Texas Rejects Textbook Fact-Checking Proposal, And It's A Loss For All Of Us

Textbooks are always a bit of a tricky issue, especially when it comes to how they might frame potentially controversial topics in subjects such as science or history. And to prove just how complicated the issue can be, recently a Texas policymaker's proposal to have experts fact check textbooks was shot down. Which is surprising, especially since most people should at least be able to agree that textbooks should be accurate, regardless of how they frame a particular topic.

The proposed change to the Texas Board of Education's vetting process for textbooks came from Republican board member Thomas Ratliff. Under his proposal, academics would review textbooks only for factual errors, but the board was still unwilling to change the process. The proposal was defeated by a vote of 7 to 8. However, the board did approve another change to the vetting process: Textbooks will now be reviewed by a panel where "at least a majority" of members must have "sufficient content expertise and experience." It isn't quite the same as fact-checking, but it is better than nothing, I suppose.

The board's decision comes not long after a controversy over a textbook used in Texas schools that described slaves as "workers" and generally framed the Atlantic slave trade as some sort of voluntary immigration system. The publisher, McGraw-Hill, has since apologized and begun changing its textbooks to more accurately reflect slavery. However, at least one Texas Board of Education member, Republican David Bradley, doesn't see why everyone seemed to find it such a big deal, saying of the incident that people are "too easily offended." Bradley was among the board members who questioned the need for fact checking.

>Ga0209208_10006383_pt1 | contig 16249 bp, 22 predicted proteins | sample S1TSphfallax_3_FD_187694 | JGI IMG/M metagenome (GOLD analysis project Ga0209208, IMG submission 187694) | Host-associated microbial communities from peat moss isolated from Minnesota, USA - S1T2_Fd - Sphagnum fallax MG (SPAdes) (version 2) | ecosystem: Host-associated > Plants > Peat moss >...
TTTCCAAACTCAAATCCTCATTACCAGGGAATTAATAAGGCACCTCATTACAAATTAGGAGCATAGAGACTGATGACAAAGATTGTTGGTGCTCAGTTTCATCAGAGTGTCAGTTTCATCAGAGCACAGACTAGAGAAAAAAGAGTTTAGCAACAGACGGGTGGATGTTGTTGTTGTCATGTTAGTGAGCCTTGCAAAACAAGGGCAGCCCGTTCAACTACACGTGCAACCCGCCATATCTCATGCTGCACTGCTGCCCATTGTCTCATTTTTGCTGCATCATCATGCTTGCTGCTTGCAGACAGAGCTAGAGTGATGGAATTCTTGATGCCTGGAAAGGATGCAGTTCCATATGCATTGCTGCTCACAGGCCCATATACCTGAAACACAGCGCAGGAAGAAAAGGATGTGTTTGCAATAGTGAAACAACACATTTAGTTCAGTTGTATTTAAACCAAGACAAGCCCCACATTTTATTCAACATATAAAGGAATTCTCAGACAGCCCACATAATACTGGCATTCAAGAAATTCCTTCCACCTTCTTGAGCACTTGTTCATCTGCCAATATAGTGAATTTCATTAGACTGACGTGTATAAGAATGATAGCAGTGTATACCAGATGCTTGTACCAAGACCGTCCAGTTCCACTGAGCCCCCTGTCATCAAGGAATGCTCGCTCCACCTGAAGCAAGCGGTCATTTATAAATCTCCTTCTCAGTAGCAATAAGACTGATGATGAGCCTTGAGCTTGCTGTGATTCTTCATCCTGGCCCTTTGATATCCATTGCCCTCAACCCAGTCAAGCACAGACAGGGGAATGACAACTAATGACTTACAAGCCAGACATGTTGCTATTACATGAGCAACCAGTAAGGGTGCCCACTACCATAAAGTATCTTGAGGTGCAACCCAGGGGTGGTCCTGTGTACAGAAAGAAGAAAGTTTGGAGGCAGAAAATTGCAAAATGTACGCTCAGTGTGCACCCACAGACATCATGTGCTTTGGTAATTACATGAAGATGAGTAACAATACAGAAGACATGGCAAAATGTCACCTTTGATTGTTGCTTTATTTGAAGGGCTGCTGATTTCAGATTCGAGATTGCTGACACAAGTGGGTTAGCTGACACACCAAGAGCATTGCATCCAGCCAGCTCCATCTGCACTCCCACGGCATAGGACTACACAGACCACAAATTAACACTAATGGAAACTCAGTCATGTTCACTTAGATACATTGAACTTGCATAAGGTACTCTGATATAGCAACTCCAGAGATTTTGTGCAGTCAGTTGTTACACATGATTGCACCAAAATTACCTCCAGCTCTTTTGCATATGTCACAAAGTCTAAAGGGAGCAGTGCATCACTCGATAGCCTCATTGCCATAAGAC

The controversies over textbooks in Texas don't just affect Texan school children, either. Texas is the second most populous state in the country, which means its Board of Education decisions about which textbooks are approved for school purchase not only affect the education of millions of school children in the state, but also influence textbook publishers. After all, publishing companies don't want to lose out on the huge market for textbooks in Texas, which makes them unlikely to put out a textbook they know the Texas Board of Education wouldn't approve of. And because many groups in Texas often push for more conservative curricula — with, it seems, a great deal of success — that can have an impact on American education as a whole.

On the flip side, if Texas adopted a policy of fact-checking all their textbooks, that might in turn make textbooks more accurate for all Americans as publishers respond to the increased pressure with more rigorous fact-checking of their own.

For now, though, it seems that Texas textbooks will not be fact checked by experts. Alas.

Image: Texas State Library and Archives Commission/Flickr